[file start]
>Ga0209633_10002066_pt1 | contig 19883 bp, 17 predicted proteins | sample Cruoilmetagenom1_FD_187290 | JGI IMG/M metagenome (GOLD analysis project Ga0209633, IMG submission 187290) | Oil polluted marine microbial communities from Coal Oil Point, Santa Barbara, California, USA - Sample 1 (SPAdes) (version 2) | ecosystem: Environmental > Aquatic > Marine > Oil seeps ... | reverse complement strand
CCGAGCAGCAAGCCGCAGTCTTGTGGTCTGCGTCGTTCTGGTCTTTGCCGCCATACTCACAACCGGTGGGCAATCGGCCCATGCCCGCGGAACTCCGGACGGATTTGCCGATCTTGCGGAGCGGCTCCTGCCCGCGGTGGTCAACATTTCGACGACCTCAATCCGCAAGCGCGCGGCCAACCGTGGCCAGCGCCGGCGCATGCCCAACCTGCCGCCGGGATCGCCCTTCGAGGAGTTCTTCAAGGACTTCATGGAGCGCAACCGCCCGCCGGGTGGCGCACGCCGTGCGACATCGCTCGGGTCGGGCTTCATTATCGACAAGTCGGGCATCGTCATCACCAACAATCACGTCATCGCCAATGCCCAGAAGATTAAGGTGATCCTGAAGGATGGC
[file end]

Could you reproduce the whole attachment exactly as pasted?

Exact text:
>Ga0209633_10002066_pt1 | contig 19883 bp, 17 predicted proteins | sample Cruoilmetagenom1_FD_187290 | JGI IMG/M metagenome (GOLD analysis project Ga0209633, IMG submission 187290) | Oil polluted marine microbial communities from Coal Oil Point, Santa Barbara, California, USA - Sample 1 (SPAdes) (version 2) | ecosystem: Environmental > Aquatic > Marine > Oil seeps ... | reverse complement strand
CCGAGCAGCAAGCCGCAGTCTTGTGGTCTGCGTCGTTCTGGTCTTTGCCGCCATACTCACAACCGGTGGGCAATCGGCCCATGCCCGCGGAACTCCGGACGGATTTGCCGATCTTGCGGAGCGGCTCCTGCCCGCGGTGGTCAACATTTCGACGACCTCAATCCGCAAGCGCGCGGCCAACCGTGGCCAGCGCCGGCGCATGCCCAACCTGCCGCCGGGATCGCCCTTCGAGGAGTTCTTCAAGGACTTCATGGAGCGCAACCGCCCGCCGGGTGGCGCACGCCGTGCGACATCGCTCGGGTCGGGCTTCATTATCGACAAGTCGGGCATCGTCATCACCAACAATCACGTCATCGCCAATGCCCAGAAGATTAAGGTGATCCTGAAGGATGGC